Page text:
Le Langhe, York
Le Langhe is one of our all time favourites. It sits comfortably in our top ten restaurants in Yorkshire with no apology. To begin with, it has a gloriously extravagant deli: cheeses, cured meats, white onions, Sicilian lemons, beefsteak tomatoes, great bread and much more of that sort of thing.
If you crave Italian black or white truffles and you’re feeling flush then this is the spot. And now, since its move from Goodramgate, it’s evolved into a seriously good Italian restaurant.
To eat here you must head to the back of the shop to the airy dining room, go outdoors in benign weather or to the cosy upstairs when it’s busy. The good value lunchtime menu is artfully simple: a plate of cheeses, a plate of cured meats, pasta, salads, a dish or two of the day. It sounds pretty mainstream Italian but what lies at the heart of Le Langhe are superb ingredients given the lightest of touches.
That touch is supplied by Otto Bocca. Talented, uncompromising and mercurial, Otto rules the kitchen where his instinct is for simple, perfectly executed dishes.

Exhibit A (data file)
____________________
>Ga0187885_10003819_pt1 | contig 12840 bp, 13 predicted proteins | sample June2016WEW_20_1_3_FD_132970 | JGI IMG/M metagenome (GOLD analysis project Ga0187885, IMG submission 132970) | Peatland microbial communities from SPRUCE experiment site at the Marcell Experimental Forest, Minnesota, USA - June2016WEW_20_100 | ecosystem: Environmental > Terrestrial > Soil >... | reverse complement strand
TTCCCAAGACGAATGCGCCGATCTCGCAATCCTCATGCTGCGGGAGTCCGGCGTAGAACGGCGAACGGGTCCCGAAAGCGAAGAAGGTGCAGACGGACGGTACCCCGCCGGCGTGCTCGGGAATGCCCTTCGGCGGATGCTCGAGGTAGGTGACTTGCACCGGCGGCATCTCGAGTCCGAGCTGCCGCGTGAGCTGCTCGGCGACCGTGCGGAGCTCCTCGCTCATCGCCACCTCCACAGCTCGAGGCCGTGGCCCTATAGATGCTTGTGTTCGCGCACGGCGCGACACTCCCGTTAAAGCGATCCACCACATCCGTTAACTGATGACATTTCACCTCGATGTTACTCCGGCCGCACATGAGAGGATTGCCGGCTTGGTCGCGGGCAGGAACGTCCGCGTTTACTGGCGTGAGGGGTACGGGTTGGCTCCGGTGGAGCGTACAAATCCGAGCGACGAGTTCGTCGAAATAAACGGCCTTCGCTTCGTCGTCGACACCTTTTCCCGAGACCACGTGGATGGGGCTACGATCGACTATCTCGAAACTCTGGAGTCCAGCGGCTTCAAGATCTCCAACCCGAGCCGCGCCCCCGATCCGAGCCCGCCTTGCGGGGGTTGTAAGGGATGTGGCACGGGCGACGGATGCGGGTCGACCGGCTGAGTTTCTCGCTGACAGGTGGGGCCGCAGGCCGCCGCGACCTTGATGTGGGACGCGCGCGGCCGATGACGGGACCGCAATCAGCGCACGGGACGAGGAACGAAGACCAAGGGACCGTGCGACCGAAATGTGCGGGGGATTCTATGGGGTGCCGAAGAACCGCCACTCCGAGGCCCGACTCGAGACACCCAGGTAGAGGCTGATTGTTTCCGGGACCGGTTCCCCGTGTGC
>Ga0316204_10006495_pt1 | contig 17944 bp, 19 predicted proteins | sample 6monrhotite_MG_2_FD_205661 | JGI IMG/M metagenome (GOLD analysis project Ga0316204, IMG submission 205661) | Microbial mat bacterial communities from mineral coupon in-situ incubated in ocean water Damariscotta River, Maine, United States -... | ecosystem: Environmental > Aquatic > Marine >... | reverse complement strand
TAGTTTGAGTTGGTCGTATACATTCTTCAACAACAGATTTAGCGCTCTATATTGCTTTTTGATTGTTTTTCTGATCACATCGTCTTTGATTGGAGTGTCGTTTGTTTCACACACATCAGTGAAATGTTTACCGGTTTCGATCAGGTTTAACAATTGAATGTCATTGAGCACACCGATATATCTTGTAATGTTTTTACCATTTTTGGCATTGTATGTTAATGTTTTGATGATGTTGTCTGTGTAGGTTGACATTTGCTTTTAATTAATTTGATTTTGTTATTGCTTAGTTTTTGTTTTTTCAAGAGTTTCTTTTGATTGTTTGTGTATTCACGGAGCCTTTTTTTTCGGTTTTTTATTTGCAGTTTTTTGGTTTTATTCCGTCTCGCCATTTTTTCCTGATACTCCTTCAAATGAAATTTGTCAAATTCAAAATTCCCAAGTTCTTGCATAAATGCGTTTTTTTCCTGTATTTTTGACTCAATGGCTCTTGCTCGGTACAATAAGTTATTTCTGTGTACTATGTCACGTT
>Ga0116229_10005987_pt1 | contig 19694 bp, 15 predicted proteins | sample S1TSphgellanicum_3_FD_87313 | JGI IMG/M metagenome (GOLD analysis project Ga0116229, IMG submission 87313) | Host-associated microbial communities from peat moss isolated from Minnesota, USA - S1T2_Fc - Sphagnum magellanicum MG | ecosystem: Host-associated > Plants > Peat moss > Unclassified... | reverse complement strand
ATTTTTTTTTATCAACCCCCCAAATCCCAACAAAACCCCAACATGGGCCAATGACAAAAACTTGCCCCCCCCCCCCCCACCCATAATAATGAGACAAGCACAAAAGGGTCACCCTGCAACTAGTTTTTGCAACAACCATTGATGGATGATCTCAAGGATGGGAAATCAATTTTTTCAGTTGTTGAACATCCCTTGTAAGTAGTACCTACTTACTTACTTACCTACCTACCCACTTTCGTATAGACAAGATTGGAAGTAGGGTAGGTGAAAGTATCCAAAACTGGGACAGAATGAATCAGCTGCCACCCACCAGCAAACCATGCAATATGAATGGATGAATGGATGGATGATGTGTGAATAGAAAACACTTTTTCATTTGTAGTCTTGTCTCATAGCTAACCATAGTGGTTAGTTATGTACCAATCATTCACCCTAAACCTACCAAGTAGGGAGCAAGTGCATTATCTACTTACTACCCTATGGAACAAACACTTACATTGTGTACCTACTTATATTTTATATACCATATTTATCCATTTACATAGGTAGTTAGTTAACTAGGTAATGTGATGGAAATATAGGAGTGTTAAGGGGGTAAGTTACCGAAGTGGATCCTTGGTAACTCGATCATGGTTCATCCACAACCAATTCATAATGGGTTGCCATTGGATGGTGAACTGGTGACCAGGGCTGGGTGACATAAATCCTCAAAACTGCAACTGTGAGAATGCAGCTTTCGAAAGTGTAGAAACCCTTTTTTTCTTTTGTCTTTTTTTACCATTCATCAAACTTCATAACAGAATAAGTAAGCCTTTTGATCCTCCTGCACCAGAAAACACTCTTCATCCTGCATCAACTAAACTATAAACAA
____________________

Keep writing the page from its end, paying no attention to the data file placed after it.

Tasting menus generally leave me cold. Too many courses, too many itsy bits but here it’s worth having for its sustained deliciousness over four small, manageable courses at lunch, (£24.50) six in the evening (£39). You might start with polenta with gorgonzola and black summer truffles, follow with crab pasta and then a main of roast quail with porcini mushrooms finishing with chocolate and hazelnut torte and pistachio ice cream and then cheese.
The wine list is as originally sourced as the food: a collection of distinctive Italian wines from small vineyards but with an accessible starting point of £17.50 for a Gavi rising to £400 for a 1985 Omellia.
With so much commitment in the kitchen it’s a shame that service can be so variable. Down the years it’s ricocheted between polite and professional to chaotic and close to rude. We’ve been given one shocking report and their cavalier attitude to vegetarians also needs repair. A newly appointed front of house manager promises a smoother ride but in the meantime – like the rude service in some Chinese restaurants – we can only suggest laughing it off and enjoying what we think is utterly terrific food.